But, the Italians — echoing the patriotic sentiments expressed by the heroine — are attired in the fashions of Sophie Loren’s 1950s, supplemented by a few Breton tops and Guantanamo-orange life-jackets to indicate their sea-born arrival in Algiers.

Everything revolves around Isabella, the guileful femme who triumphs over male presumption, vanity and misogyny. Essentially this in an opera about three men who are in love with a single woman: the latter achieves her ends through her erotic appeal, and with economy of effort and efficiency of outcome. And, Ezgi Kutlu has the radiance and aura to lead from the front. Her mezzo-soprano has plenty of ebullience and personality, and she has a wide vocal range, incredibly strong at the bottom — Isabella is all warm mezzo seduction rather than glinting soprano dazzle — which suggests a self-confidence and sensuality born of experience. Kutlu was sincere of sentiment in her Act 1 opener, ‘Cruda sorte’, and a wily strategist elsewhere, resourcefully exploiting her knowledge of men to trick and elude her would-be master. She exhibited a bright, forward tone in the ensembles, balancing the occasional touch of contralto smokiness. This sassy lass combined debonair composure with comic flair.

Mary Bevan was a crystal-toned Elvira, and her voice rose beautifully aloft during the ensembles. However, the role of the Bey’s abused, docile and devoted wife is an unsympathetic one to modern audiences, and although Bevan exchanged her funereal black frock for an olive-green get-up we were not convinced she had really learned the lessons imparted by Isabella. Her attendant, Zulma, was the vivacious and vibrant Katie Bray.

Quirijn de Lang’s Mustafà Bey of Algiers is an unstable blend of fierce, tyrannical misogyny and foolish infatuation. He might complain that Elvira’s pleas are bursting his ear drums but he is insensitive to the fooleries being exercised around him. His despotism is of a caricatured nature: as he ogles Isabella, the enslaver turned enslaved, so his court bend and bow in imitation of their master’s infatuated obeisance. De Lang’s baritone does have a beautiful baritonal sheen, but he struggled to meet the role’s demands for agility and accuracy and there’s quite a lot of comic woofery in place of genuine vocal acting.

Luciana Botehlo is an unassuming Lindoro, inclined to let his lady lead the way. But, if Botehlo’s tenor is relatively light and characterless, then so are Rossini’s lines for the ‘hero’, and the tenor negotiated the twists and twirls, producing a smooth legato in his Act 1 cavatina, ‘Languir per una bella’ and subsequently relaxing into a suave, debonair idiom.

Isabella’s third suitor, the hapless Taddeo, was neatly characterised by Riccardo Novaro — Garsington were fortunate to be able to call upon his services in the indisposition of Geoffrey Dolton. Torn between impalement and life as a ‘gooseberry’, this Taddeo was vociferous yet self-aware in his arguments with Isabella, exhibiting a natural comic flair and creating sympathy for a character who can seem merely tedious.

Completing the male principals was Božidar Smiljanić’ as Haly, who served the Bey with judicious deference and genuflection. The baritone’s Act 2 aria, ‘Le femmine d’Italia’, was far more assured and imposing than we might expect from a singer who is just completing his postgraduate studies at the Royal Academy of Music.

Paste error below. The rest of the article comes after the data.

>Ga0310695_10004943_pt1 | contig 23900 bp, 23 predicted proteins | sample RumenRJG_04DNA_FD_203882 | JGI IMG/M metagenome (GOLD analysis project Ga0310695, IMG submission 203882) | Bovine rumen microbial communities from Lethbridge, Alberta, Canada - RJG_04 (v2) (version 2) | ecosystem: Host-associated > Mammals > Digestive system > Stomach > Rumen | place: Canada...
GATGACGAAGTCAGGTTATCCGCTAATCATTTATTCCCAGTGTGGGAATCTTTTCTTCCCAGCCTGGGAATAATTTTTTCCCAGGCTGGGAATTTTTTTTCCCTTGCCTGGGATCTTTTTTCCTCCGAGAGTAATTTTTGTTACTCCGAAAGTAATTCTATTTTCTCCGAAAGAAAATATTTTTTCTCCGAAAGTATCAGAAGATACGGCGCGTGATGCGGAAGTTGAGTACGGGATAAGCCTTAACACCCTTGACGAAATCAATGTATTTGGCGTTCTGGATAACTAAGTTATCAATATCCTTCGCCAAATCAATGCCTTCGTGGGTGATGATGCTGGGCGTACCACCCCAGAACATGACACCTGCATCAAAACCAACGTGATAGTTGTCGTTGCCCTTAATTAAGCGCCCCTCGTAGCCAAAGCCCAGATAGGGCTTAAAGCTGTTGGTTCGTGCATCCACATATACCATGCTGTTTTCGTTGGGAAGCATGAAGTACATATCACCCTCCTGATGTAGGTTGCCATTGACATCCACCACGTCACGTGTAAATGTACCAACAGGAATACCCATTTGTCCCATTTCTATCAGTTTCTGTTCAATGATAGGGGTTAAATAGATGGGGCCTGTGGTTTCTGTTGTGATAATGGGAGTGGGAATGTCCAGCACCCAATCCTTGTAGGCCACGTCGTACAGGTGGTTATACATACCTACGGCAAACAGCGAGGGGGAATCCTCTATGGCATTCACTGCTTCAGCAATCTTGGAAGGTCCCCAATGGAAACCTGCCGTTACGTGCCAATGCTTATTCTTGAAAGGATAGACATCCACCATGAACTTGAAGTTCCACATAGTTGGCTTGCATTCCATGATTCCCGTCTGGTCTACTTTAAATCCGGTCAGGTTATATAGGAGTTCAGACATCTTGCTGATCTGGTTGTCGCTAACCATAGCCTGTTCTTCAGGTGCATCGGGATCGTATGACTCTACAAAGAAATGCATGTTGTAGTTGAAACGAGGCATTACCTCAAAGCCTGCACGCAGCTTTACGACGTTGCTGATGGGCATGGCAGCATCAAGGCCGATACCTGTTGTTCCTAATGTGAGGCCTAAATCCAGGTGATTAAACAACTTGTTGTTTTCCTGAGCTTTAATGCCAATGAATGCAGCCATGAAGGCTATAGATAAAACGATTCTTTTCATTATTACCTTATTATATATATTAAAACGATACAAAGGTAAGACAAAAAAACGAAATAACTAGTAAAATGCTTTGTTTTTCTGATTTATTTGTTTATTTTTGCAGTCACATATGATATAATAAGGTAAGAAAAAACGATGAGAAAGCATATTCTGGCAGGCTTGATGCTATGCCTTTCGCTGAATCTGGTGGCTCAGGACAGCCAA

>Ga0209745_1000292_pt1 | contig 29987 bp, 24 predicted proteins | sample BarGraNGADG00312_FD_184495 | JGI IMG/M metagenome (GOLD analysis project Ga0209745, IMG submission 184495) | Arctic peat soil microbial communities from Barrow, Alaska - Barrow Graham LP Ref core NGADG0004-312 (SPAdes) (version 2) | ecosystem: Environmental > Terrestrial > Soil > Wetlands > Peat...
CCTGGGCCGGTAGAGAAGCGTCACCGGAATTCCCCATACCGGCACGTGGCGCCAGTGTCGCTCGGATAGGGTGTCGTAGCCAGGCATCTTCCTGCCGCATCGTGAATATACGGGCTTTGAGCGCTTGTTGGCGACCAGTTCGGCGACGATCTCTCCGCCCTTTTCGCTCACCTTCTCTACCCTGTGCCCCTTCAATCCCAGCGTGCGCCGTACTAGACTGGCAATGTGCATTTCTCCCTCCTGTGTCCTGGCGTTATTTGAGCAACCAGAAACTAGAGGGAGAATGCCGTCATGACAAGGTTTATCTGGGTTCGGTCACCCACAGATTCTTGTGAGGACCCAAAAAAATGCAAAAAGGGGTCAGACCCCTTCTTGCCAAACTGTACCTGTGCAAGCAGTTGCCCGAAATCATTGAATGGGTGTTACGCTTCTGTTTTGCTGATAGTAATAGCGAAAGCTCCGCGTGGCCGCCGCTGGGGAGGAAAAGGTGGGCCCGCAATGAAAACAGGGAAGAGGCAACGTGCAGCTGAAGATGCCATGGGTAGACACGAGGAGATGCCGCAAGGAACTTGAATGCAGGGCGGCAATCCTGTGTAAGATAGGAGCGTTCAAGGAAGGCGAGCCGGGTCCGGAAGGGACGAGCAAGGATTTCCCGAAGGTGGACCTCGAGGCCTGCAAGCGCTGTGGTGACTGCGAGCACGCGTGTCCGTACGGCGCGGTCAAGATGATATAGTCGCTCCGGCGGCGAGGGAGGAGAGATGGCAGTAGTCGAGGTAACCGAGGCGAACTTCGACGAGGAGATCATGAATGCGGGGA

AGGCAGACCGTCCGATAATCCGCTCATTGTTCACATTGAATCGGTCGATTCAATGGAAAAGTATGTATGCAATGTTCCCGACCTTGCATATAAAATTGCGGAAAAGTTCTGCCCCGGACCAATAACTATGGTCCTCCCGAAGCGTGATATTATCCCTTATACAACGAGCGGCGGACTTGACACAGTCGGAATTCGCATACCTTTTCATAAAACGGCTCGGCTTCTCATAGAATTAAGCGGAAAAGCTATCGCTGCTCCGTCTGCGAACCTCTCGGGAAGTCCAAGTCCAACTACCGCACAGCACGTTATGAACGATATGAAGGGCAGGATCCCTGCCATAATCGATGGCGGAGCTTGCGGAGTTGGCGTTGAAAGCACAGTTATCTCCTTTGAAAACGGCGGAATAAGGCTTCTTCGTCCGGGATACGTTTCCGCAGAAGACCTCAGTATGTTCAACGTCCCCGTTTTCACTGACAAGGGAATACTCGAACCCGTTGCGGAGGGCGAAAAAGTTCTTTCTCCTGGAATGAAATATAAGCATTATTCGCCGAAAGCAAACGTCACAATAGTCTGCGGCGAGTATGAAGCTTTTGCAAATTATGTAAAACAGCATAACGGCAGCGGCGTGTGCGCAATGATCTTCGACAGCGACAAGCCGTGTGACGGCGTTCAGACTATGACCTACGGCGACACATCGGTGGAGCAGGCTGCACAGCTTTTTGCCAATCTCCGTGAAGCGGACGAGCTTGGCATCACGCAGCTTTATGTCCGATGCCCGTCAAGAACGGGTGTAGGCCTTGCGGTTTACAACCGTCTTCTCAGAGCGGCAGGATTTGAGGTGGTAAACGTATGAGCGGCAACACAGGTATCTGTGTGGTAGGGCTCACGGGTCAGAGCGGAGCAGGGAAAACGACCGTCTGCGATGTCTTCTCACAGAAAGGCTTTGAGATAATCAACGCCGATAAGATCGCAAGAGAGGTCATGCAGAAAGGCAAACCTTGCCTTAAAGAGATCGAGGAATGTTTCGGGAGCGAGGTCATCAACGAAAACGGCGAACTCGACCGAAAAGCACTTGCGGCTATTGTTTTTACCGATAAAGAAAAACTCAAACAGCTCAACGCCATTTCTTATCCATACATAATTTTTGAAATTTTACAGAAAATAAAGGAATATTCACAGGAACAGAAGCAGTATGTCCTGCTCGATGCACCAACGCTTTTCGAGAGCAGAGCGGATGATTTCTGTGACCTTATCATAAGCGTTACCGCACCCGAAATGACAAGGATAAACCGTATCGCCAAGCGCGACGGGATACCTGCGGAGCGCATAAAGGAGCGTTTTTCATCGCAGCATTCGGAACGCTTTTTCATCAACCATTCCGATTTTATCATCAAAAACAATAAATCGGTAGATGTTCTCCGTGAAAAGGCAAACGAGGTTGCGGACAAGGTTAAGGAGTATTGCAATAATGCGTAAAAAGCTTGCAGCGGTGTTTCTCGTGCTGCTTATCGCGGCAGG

Rossini’s chorus are barely involved in the action but, directed by Susanna Stranders, they deployed themselves neatly, though occasionally the stage-to-pit synchronisation was less than secure.

David Parry, conducting his 12th Rossini production for Glyndebourne, drew tight discipline from the Garsington instrumentalists. The tautness of the pianissimos was striking, and the overture (the opera’s best music) was enlivened by surprising sforzandos. The woodwind relished their concertante roles in the drama and flute, oboe, bassoon and horn each enhanced the dramatic characterisation.

Rossini declared, ‘As for love, I consider it the prima donna assoluta, a goddess who ravishes the brain with her cavatinas, making the ear drunk and delighting the heart. Eating, loving, singing and digesting are the four acts of a comic opera called life that bursts like the bubbles in a bottle of champagne. Anyone who allows it to seep away without having enjoyed it first is a complete and utter fool.’ La Dolce Vita indeed … which this production set out to promote via Isabella’s embodiment of the ‘Eternal Feminine’.

But, the opera also has a ‘revolutionary’ slant, which was granted a mere glance in the final bars, when di Iorio’s lighting cast a patriotic red-white-green pattern up the floating stairway. For in her last aria, ‘Pensa alla patria’, Isabella urges the enslaved to lead a renaissance of boldness and bravery — a risorgimenti trope complemented by her attempt to fire Lindoro’s courage, ‘think of our fatherland’, and contrasted by the alcoholic idiocies if those left behind in the seraglio. In tying up the dramatic threads, Tuckett did not quite overcome Rossini’s vulgar stereotypes of the Orient.

But, let’s return to the opera’s more central questions. While Mustafà quietly asks his wife for forgiveness (‘Mi perdona’), do the Orientals really learn from the Europeans? Does despotism give way to more enlightened government? Though Isabella dishes out sweetly domestic admonitions — ‘Colla sposa sia gentile’ (Be nice to your wife) and ‘E si cara’ (She’s so dear) — and announces that she intends to change such the ‘barbarous’ marital customs — ‘Don’t act like a sheep,’ she instructs Elvira, ‘for if you do the wolf will eat you up. In my country it’s the wives who whip our husbands into shape’ — this production does not propose that Rossini's imaginary harem is on its way to Western domesticity.

The final visual image — a passing cruise liner picks up the homesick Italians — suggests that while the slaves are liberated from their chains, and set forth for the ‘sweet life’, the Bey is just waiting for another Italian girl to come sailing by.

Claire Seymour


Cast and production details:

Isabella — Ezgi Kutlu, Lindoro — Luciano Botelho, Mustafà — Quirijn de Lang, Taddeo — Riccardo Novaro, Elvira — Mary Bevan, Zulma — Katie Bray, Haly — Božidar Smiljanić; Conductor — David Parry, Director — Will Tuckett, Designer — George Souglides, Lighting Designer — Giuseppe di Iorio, Garsington Opera Orchestra & Chorus.